Tyrrell noted that he has been brought in on numerous client pitches with other partners, including to a pharmaceutical that has since retained Sills to handle litigation matters, though he declined to name the company. Others from the Locke Lord group have gotten similar opportunities at Sills as well, he said.

“My people would not have met these folks but for the members of Sills giving us that opportunity,” Tyrrell said.

The connection, as it turned out, went back years. At the time of the move, Tyrrell and Sills managing partner R. Max Crane recalled years earlier bumping into one another at One Riverfront Plaza in Newark, which houses the firm.

And Crane made at least one previous offer to take on Tyrrell’s practice group, in 2013, when Tyrrell was looking to make a move with Patton Boggs’ Newark shop shuttering.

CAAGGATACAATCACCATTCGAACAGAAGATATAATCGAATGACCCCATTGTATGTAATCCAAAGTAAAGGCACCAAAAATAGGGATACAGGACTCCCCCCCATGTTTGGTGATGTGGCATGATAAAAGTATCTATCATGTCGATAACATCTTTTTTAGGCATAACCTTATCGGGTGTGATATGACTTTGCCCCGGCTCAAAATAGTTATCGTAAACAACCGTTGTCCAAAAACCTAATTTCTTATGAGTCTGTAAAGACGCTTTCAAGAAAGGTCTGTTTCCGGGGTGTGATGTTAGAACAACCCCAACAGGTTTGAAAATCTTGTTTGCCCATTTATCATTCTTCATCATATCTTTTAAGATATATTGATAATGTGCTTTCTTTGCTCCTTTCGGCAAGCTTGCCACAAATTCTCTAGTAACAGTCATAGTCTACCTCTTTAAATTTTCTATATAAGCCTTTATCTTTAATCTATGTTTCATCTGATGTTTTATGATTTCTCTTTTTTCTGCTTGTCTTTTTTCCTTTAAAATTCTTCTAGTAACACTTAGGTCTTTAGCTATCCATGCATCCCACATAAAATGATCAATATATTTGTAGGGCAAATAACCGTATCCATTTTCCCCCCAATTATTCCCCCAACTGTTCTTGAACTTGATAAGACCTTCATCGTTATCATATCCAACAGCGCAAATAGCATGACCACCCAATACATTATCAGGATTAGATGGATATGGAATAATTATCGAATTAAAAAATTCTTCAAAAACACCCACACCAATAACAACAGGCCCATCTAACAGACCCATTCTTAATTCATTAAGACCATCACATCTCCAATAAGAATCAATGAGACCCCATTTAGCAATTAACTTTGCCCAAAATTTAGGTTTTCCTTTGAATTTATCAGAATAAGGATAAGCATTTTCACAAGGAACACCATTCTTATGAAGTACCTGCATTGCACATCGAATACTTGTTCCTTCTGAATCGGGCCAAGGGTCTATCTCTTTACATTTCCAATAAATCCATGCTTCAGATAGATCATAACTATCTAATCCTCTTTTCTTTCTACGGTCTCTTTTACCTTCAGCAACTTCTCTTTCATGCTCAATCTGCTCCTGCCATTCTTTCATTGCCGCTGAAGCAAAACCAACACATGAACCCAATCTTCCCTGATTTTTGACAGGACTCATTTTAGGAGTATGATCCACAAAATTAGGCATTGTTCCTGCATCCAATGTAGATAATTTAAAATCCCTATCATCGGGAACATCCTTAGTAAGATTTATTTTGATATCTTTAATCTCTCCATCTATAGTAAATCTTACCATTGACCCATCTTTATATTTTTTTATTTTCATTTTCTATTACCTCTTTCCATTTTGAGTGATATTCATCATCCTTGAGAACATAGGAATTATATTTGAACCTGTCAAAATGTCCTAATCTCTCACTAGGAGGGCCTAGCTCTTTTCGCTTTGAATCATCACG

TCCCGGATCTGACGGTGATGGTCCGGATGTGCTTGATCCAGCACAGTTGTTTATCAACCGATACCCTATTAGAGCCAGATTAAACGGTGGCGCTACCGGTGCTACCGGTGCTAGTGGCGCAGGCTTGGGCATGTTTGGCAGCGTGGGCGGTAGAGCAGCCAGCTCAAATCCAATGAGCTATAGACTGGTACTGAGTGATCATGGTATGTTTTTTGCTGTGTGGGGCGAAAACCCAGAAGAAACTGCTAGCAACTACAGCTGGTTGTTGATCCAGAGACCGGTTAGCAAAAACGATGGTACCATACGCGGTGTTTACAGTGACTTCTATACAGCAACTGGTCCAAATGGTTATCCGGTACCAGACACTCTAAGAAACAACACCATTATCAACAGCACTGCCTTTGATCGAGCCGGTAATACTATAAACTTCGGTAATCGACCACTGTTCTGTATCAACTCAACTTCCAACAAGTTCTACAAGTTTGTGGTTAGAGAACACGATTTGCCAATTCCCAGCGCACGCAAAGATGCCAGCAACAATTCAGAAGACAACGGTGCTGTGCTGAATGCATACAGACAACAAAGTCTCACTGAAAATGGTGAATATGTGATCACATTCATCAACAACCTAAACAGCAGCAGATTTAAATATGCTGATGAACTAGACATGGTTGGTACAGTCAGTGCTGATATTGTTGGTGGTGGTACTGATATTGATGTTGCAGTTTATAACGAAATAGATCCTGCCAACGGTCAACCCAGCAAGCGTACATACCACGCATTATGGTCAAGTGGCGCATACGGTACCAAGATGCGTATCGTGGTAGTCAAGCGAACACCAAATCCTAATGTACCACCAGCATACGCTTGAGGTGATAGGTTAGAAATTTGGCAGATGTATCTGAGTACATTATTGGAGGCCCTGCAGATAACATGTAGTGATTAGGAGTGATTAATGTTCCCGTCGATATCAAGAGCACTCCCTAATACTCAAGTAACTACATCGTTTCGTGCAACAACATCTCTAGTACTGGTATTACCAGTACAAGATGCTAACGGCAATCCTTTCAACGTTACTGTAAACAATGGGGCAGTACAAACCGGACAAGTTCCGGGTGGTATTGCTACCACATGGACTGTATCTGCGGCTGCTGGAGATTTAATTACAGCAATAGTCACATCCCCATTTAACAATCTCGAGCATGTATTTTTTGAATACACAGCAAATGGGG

The move happened, but not until 2018.

‘Never really left’

Another 2018 move involved reuniting with familiar faces. When Jeffrey O’Hara brought his group, 11 lawyers including himself, from LeClairRyan to Connell Foley’s Newark office, it was characterized by him and others on the Connell Foley side as a homecoming: O’Hara began his career at Connell in 1993 and stayed until he brought his group to Clyde & Co. in 2010, then to LeClairRyan’s Newark office in 2014. O’Hara said at the time of the February 2018 move that he “never really left” Connell Foley.

Joining O’Hara were partners Matthew Bauer, Laura Breitenbach, Catherine Bryan, Bryan Couch and Matthew Schultz; of counsel Patrick During; and associates Perri Koll, Kelly Krug, Joseph Megariotis and Justin Vogel. The additions pushed Connell Foley’s firmwide attorney head count to the 140-lawyer mark.